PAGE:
Higher Biology - Biodiversity

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Transcript Higher Biology - Biodiversity

Measuring Species
Starter exercise
Think about what’s ahead . . .
Discuss in pairs the title of this section.
What do you think it is about?
Do you know anything about it already?
What might we be discussing during this
What is species diversity?
• Species diversity comprises the number of
different species in an ecosystem (the
species richness) and the proportion of
each species in the ecosystem (the
relative abundance).
How do you measure it?
• You can measure species diversity by
measuring species richness or species
Species richness
• The number of different species in an
Species evenness
• Relative abundance – the proportion of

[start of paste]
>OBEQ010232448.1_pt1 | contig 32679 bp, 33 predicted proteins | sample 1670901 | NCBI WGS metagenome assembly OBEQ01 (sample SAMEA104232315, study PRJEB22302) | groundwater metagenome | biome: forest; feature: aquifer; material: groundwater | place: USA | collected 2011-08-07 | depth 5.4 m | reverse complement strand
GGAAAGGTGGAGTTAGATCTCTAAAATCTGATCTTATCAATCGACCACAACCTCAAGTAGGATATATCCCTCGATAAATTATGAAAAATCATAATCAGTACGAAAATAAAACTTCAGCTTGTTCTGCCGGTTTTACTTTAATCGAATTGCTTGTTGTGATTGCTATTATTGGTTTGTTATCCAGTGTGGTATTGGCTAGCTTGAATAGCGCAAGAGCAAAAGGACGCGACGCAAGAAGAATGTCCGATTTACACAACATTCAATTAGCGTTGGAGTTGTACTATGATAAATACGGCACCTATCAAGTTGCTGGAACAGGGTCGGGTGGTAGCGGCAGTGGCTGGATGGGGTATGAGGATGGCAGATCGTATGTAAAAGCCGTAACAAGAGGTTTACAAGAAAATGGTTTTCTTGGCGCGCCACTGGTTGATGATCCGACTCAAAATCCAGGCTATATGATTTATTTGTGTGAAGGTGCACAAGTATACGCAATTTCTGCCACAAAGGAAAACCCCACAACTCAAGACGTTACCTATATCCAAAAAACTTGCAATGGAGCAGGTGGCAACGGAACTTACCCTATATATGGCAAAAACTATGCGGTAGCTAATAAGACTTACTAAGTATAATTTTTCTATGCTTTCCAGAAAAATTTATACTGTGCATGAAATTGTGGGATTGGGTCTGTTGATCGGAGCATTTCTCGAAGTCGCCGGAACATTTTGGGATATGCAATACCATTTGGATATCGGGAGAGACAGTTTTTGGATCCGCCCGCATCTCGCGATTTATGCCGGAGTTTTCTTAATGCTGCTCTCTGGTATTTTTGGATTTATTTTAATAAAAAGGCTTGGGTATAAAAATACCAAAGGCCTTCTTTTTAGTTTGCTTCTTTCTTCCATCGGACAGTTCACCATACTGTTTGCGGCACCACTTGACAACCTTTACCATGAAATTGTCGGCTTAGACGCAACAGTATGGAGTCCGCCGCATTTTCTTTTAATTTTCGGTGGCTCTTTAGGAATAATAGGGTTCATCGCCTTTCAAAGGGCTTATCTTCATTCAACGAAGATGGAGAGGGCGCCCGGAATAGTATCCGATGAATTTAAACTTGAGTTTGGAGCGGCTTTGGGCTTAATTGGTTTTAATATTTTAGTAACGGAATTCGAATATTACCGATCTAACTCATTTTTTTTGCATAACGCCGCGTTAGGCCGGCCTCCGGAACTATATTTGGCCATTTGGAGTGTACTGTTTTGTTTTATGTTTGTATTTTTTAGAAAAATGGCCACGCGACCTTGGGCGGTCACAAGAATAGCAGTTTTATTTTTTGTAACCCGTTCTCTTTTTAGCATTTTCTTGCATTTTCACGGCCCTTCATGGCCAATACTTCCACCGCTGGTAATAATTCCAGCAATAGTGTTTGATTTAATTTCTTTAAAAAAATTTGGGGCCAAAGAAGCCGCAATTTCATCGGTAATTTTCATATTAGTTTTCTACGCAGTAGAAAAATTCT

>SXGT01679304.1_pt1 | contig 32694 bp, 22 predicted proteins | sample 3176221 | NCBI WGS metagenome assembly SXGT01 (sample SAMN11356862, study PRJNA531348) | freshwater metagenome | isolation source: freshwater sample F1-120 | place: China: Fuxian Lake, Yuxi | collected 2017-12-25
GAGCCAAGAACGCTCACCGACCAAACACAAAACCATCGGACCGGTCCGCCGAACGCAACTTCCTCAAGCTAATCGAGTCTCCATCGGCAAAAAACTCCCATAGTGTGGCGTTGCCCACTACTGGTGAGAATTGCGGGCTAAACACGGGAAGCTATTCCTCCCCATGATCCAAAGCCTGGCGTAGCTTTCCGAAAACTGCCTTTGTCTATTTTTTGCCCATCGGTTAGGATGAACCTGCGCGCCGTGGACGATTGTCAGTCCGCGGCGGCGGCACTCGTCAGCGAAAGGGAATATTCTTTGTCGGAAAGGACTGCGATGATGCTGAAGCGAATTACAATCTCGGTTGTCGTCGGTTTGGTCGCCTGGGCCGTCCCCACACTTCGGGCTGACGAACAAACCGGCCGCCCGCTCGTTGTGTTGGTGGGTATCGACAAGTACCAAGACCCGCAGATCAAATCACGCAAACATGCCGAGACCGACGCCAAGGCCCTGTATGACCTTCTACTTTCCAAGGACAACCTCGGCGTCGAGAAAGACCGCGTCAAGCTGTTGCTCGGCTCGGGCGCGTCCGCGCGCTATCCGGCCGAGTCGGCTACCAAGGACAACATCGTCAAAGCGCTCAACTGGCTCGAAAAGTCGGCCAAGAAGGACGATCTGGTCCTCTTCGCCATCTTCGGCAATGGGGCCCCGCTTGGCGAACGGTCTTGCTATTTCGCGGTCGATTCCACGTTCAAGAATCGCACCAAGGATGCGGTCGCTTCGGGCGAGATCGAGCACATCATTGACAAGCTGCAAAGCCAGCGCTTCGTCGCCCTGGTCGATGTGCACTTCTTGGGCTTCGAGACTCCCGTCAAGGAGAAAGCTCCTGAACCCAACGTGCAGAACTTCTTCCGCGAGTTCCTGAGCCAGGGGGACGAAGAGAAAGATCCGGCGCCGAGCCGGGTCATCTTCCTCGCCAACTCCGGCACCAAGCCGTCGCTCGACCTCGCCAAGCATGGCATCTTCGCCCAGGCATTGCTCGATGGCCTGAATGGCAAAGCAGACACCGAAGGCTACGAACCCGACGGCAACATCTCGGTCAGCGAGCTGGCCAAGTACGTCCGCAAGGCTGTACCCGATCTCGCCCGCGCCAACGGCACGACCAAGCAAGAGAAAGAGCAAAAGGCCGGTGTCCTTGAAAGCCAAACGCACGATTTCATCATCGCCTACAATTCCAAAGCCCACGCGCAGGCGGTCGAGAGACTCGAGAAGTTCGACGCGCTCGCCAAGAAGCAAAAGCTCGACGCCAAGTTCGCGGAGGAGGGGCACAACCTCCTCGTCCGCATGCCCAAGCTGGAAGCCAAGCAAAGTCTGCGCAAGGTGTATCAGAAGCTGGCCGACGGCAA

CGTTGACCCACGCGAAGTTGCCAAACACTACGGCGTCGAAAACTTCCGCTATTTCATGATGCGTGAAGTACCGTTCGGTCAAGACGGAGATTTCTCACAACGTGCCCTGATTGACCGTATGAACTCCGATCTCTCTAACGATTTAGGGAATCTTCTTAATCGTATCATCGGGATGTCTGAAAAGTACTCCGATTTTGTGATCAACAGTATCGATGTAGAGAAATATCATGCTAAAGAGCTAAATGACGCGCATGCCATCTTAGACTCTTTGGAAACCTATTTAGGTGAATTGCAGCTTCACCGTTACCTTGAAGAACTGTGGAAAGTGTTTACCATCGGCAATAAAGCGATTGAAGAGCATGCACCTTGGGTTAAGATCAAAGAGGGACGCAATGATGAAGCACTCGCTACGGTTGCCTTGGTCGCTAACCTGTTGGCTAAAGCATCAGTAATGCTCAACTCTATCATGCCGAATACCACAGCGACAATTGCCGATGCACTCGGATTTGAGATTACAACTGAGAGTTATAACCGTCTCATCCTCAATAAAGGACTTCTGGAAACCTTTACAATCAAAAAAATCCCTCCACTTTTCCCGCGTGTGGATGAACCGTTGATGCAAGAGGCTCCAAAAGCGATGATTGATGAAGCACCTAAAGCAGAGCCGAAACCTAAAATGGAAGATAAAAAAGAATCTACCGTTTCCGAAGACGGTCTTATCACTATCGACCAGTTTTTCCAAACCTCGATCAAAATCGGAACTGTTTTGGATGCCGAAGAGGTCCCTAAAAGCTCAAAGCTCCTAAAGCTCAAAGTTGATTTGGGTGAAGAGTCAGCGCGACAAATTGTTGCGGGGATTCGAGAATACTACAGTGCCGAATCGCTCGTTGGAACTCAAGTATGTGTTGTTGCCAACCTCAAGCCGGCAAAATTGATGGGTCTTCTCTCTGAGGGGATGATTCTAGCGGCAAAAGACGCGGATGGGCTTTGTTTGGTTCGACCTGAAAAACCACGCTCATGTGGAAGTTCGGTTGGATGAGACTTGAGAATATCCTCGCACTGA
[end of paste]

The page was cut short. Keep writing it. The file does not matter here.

each species in the ecosystem.
So what does that tell us?
• A community where a dominant species is
abundant has less species diversity than
one with the same species richness but
where the abundance of species is more
evenly distributed.
Measuring species diversity
• When carrying out a practical investigation
into the species diversity of a local area,
you can use a species diversity index.
Species diversity index (1)
• Scientists have developed a variety of
mathematical equations (or indices) that
incorporate both species richness and
evenness into a single measure of species
diversity (eg the Shannon–Wiener index
and Simpson’s index).
Species diversity index (2)
• Different diversity indices assign different
weightings to species richness and
evenness, so the most useful index to
choose depends on the circumstances.
Habitat fragmentation
• Habitat fragmentation is the fragmentation
in an organism’s habitat.
• Work in pairs to discuss this concept –
what is it? How does it happen? Could we
reduce it?
Using your new knowledge create a diagram
showing two communities.
Highlight the one with the higher species
(You don’t need to draw organisms, colour
or shape can be used to distinguish between